Livestock grazing is an essential land management tool

The Nevada Cattlemen’s Association is a member organization dedicated to the preservation of ranches and rangelands in Nevada.  

The association supports and represents ecological and environmentally sustainable ranches that operate on both private and public lands.  

As an association we seek to create a stable business climate that benefit many sectors of the local economy and communities in which they are located. 

Today, more than 22,000 ranchers graze cattle and sheep on federal lands. Grazing provides innumerable benefits to land management agencies, ecosystems, and rural communities while producing high-quality food and fiber on land ill-suited to other agricultural purposes.

As stewards of the land, ranchers serve on the front lines to preserve the rich open spaces which all Americans enjoy.

Grazing is the most cost-effective tool for wildfire management. Grazing in the early and late season can drastically reduce the amount of highly combustible fine fuels including invasive cheatgrass. 

Reducing fuels before the fire season using prescriptive grazing, brush thinning, green strips, and spring grazing on already cheatgrass dominated areas will help reduce the catastrophic fires that have moved through Nevada over the past several years.   

Fire has played a large role in Nevada, largely in the Great Basin ecosystem.  The State of Nevada can be a harsh environment for those who work the land.  Cattlemen are susceptible to wildfire on public and private grazing lands.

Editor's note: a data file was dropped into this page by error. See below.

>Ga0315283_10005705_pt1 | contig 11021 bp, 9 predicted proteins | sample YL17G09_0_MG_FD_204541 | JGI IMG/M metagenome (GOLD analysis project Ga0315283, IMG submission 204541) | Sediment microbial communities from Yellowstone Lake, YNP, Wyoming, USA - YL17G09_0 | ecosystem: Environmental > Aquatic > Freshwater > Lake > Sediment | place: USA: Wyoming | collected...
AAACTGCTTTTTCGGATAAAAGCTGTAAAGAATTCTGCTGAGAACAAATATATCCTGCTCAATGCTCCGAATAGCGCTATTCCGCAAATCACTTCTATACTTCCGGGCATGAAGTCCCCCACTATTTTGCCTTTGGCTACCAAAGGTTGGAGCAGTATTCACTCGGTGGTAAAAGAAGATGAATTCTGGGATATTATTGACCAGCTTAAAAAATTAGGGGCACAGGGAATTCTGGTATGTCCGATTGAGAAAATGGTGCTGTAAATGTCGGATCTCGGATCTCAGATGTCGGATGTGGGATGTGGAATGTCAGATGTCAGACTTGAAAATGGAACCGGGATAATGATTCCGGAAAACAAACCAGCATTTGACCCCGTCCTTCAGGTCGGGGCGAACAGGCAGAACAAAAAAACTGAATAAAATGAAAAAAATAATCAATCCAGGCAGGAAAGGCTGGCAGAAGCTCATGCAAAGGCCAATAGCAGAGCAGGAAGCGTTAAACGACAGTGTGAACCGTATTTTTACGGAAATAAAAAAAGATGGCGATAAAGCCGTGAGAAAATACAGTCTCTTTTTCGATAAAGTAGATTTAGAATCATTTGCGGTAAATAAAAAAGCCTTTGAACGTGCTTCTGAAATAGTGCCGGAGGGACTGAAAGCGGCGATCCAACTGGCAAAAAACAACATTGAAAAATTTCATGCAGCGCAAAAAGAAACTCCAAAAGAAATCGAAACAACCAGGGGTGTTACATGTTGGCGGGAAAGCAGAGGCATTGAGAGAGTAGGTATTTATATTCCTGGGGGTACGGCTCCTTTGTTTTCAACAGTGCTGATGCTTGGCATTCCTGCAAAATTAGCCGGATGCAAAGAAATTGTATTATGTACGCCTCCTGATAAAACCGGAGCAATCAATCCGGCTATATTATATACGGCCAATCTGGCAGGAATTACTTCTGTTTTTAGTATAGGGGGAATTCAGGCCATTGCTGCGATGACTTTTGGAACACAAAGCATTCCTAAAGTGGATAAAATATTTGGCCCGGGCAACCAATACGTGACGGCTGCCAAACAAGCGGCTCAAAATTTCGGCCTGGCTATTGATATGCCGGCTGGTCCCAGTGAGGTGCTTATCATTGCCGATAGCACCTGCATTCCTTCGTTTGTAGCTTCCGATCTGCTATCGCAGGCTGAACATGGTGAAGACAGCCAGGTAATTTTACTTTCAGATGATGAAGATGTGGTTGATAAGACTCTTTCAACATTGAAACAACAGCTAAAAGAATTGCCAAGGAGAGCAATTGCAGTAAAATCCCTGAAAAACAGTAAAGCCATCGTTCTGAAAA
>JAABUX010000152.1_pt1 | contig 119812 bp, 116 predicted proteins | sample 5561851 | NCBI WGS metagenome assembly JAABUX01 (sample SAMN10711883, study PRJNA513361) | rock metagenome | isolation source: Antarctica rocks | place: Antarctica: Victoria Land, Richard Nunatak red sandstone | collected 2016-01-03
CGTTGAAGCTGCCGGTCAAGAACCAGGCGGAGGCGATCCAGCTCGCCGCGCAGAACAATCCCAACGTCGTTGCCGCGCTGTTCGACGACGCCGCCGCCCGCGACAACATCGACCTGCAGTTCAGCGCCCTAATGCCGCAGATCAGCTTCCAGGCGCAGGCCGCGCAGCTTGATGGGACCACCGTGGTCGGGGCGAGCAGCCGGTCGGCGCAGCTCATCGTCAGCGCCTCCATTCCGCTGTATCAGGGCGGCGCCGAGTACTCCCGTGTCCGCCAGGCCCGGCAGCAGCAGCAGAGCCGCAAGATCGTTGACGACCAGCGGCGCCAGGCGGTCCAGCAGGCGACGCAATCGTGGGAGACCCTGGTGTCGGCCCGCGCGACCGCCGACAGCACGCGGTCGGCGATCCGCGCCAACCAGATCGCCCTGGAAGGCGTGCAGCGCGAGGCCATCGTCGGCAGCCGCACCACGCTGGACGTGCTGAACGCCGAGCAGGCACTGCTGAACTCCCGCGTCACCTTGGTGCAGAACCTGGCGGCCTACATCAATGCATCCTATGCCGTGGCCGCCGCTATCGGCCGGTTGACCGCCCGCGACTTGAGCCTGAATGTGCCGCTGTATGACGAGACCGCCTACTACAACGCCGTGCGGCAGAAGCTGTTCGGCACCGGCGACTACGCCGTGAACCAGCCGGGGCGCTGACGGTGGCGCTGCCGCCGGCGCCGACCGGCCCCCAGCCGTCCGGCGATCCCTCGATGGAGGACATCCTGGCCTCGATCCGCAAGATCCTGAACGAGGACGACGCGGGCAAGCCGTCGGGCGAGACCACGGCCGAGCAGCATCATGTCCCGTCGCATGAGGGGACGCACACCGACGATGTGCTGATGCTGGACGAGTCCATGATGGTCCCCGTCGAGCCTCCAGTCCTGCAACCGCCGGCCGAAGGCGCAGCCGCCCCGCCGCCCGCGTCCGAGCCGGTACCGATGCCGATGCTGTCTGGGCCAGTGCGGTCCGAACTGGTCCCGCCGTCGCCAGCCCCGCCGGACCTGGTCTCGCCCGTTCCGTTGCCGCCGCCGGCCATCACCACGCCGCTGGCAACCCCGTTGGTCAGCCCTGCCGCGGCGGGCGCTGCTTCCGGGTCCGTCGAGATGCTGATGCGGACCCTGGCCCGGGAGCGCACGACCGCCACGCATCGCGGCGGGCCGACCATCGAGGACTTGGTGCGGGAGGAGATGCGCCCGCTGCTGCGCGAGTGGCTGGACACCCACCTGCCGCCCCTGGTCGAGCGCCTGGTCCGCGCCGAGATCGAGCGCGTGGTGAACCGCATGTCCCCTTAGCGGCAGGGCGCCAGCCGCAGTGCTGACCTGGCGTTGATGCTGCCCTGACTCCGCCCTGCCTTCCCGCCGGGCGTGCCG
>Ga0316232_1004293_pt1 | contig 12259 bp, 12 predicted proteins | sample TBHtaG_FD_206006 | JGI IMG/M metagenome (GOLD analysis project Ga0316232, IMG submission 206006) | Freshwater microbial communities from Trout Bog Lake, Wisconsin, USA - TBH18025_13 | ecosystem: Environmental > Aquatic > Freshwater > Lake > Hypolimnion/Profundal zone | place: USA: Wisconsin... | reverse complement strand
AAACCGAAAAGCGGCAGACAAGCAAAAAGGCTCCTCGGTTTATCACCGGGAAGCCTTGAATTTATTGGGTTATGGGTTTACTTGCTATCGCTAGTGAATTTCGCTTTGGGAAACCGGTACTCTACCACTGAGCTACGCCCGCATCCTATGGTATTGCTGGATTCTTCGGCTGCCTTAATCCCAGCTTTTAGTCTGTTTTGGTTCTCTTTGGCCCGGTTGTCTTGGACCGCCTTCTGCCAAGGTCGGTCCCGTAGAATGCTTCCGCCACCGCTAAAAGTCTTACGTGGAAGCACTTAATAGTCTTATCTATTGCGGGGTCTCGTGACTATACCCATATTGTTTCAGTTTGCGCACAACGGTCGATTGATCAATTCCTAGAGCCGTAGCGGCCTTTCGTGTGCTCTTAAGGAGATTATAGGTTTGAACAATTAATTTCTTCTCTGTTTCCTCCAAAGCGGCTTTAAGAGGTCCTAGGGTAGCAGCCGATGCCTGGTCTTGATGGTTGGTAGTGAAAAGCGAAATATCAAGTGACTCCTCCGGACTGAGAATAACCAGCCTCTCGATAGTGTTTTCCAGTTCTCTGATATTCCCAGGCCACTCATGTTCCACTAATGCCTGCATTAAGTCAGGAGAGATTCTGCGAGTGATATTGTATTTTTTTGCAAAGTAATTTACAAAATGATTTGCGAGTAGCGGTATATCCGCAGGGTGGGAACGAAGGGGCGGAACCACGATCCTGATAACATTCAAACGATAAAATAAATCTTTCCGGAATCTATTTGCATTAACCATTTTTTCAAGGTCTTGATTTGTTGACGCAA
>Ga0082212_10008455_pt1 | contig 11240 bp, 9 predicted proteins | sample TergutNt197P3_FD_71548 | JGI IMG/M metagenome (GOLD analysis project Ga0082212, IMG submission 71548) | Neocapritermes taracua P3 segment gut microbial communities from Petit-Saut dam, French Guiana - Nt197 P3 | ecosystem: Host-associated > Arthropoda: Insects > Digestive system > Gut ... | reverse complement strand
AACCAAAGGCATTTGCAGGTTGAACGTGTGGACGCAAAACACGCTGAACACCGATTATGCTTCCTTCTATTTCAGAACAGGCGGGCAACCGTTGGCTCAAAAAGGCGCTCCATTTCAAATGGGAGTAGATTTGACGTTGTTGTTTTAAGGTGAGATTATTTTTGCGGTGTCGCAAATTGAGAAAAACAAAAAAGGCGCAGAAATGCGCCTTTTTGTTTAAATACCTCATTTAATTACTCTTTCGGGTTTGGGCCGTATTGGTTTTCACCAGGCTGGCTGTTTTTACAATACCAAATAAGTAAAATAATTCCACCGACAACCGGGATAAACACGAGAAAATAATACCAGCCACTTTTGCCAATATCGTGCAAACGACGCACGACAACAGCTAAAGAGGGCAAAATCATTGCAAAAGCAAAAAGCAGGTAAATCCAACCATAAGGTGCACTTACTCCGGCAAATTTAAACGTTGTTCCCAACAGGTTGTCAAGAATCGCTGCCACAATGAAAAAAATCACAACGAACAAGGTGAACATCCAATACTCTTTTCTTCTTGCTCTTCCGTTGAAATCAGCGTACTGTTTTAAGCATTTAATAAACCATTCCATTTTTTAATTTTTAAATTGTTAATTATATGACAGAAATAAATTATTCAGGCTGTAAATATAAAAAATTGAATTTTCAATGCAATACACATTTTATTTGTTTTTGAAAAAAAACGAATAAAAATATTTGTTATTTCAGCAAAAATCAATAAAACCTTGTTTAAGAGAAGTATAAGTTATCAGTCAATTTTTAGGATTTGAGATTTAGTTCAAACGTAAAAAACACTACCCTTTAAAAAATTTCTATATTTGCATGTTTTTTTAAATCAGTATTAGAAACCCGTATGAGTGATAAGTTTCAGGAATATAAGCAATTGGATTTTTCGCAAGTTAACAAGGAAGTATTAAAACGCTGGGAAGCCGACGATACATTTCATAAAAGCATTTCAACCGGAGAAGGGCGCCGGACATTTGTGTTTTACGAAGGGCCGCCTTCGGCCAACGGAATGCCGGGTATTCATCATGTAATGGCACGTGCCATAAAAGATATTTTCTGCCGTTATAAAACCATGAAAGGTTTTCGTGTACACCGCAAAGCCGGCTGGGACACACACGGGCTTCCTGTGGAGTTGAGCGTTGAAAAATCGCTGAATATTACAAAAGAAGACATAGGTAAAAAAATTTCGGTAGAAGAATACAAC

When fire moves through rangelands across the west, vegetation communities can change from shrub dominated to annual cheatgrass dominated landscapes.  Not only can the vegetation communities change, but the fire cycle increases, habitat for wildlife is decreased, and forage for both domestic livestock and wildlife is greatly reduced throughout the year. 

Wildfire is a primary threat to sensitive species such as the Greater Sage-grouse. Fire not only hurts the rancher during the fire, but for the years after when the federal land is closed off.

The National Interagency Fire Center estimates an average cost of $150/acre to reduce fuel loads. Grazing provides this service at virtually no cost to the taxpayer.

Along with reducing fire fuels, grazing is a win for the environment. Grassland ecosystems are dependent upon grazing to spur the lifecycle of perennial grasses, and modern managed grazing is the most efficient means of replicating this natural process. 

Livestock grazing captures carbon and increases the rate of sequestration. Ranchers finance critical range projects out of their own pocket, which can include watershed improvements, well installations, and invasive grass and weed treatments. 

These activities benefit the native flora and fauna as well as the outdoor enthusiasts that enjoy these vast landscapes.

Grazing and related industries are essential economic drivers for rural communities in the American West. 

Ranchers holding federal grazing permits support local businesses year-round, especially during the recreation and tourism off-seasons. 

Ranchers are community leaders, serving on local school boards, county commissions, advisory committees, and numerous other capacities. 

 The Nevada Cattlemen’s Association strongly believes livestock grazing is an essential land management tool that reduces the frequency and intensity of wildfires, cycles nutrients through the soil, fosters healthy habitats for wildlife, and supports rural economic development.